Becoming a Storyteller: Embracing your humanity as a scientist
The process of doing science is hard. Deciding what do as a scientific Doctor of Philosophy is harder.
Since you’re here, you know that you can find as many blog-posts on transferable skills and potential career paths as you could ever want. I’ve argued before that you should try out any and everything you’re interested in. When it’s time to sell yourself to a future employer, though, it’s equally important to be able to frame these choices in a relatable way. You need to be able to sell yourself with a compelling story.
I recently went to an Alan Alda Center for Communicating Science workshop. It was excellent. Distilling the experience into a short summary couldn’t do it justice. Though we mostly focused on how to communicate our projects to the public during our afternoon there, three points really stood out to me that could, and should, be applied more broadly.
- Inspiring other people is about them, not about you. When talking about your science, or yourself, the easiest way to build rapport is to find commonalities and passions you both share.
- The details you leave out are more important than the details you leave in. You should be able to tell your story—scientific, personal, or professional—in under six seconds. It’s always tempting to want to highlight all the work you’ve done, but most of the time focusing on a few salient details will serve you better.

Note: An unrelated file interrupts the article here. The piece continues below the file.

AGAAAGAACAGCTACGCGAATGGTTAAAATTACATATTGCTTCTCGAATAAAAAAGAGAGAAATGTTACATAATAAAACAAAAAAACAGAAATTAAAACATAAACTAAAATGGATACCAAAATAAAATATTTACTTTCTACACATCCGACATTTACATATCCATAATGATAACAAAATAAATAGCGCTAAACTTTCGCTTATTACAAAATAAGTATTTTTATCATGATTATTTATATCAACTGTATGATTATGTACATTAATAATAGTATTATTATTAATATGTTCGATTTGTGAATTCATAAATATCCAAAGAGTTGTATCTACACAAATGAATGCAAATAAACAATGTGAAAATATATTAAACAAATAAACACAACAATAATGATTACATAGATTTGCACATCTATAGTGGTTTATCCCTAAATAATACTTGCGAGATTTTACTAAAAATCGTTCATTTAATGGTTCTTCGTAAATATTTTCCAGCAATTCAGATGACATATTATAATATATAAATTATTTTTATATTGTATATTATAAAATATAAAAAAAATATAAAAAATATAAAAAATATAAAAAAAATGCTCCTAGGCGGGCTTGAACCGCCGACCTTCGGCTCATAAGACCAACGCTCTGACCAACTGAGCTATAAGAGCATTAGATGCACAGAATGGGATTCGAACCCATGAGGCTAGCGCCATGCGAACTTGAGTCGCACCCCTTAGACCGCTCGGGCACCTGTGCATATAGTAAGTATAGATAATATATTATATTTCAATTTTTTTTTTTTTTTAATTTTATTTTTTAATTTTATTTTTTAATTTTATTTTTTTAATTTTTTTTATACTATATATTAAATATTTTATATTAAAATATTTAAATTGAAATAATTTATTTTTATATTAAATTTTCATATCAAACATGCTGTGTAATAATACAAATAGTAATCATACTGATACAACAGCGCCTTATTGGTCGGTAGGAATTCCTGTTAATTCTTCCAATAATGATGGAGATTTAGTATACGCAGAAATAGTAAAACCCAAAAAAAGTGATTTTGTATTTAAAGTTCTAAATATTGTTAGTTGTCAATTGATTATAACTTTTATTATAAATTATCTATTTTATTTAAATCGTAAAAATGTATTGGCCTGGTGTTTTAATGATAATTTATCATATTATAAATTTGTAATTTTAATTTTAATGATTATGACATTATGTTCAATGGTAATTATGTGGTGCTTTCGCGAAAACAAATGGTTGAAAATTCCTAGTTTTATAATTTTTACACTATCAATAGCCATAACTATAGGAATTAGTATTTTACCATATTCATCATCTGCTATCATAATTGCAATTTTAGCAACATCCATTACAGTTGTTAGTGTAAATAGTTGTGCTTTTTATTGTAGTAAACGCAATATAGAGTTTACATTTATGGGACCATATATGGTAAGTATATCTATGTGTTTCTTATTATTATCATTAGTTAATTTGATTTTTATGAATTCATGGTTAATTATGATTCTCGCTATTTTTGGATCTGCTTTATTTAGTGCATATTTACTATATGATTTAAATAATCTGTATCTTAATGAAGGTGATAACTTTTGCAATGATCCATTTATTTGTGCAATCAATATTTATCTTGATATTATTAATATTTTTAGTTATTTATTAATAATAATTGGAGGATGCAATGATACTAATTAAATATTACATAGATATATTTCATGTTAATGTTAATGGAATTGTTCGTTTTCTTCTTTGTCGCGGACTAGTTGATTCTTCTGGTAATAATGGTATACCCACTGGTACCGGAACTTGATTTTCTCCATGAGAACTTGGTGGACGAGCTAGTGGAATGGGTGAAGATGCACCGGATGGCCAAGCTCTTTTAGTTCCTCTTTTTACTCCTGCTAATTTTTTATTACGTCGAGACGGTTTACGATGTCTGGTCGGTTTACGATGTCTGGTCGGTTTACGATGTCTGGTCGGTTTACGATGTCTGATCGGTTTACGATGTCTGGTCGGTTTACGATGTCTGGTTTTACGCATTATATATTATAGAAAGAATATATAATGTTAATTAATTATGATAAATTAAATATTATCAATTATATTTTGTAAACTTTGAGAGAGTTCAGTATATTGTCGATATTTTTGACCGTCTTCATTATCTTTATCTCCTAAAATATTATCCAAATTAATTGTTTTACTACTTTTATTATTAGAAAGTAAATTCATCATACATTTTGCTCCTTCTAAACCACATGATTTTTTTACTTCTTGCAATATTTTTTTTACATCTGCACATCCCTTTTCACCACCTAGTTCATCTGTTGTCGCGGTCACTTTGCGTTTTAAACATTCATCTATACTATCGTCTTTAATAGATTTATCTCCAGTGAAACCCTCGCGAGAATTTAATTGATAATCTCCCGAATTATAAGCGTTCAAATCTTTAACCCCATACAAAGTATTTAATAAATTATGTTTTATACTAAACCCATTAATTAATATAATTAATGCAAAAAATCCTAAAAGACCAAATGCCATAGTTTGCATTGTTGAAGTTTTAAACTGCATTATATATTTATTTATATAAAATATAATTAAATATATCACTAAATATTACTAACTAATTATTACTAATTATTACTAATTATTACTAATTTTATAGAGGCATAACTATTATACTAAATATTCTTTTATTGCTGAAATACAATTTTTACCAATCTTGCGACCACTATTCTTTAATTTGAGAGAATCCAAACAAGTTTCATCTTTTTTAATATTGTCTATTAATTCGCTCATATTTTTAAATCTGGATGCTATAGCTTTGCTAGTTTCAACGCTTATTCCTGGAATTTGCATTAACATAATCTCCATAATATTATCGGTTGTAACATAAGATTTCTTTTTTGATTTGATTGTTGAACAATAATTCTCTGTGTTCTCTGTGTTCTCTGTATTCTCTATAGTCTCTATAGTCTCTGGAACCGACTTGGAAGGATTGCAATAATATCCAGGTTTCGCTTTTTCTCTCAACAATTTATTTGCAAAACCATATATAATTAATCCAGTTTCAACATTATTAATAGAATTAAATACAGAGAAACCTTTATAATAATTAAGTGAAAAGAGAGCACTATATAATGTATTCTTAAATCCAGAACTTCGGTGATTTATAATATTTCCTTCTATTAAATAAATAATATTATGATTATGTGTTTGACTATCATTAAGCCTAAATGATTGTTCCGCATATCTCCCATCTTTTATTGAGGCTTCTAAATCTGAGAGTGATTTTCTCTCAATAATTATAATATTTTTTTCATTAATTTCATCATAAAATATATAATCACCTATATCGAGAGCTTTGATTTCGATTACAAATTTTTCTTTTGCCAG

- Prepare and practice, but be forgiving of yourself. Readily acknowledging your missteps, laughing at yourself and highlighting how you’ve learned from your mistakes will make both you and your audience (whether it be a crowd, interviewer, or stranger at the bar) more comfortable.
Becoming an engaging storyteller comes down to being able to look at yourself objectively. See yourself through others’ eyes. Thinking this way will help you get your point across; it may also help you clarify internally what you’ve learned from your path and where it might be taking you.
As I reflect on my own progress towards deciding on my post-PhD direction, I’ve realized that I’ve grown in more ways than I ever expected to in graduate school. This growth has usually happened when outside of my comfort zone. The most valuable lesson I’ve learned in the past four years is that it can be a painful process, but it never hurts for very long. This is the last of my contributions to this blog series, but I hope I’ve convinced you that taking a leap can give you power, that even the best scientists are people too, and that incremental progress is okay. Good luck out there, and cheers to eventually figuring it all out!
Current position: 4th Year Ph.D. Candidate, Neuroscience
Program start date: August 2014
Institution: Emory University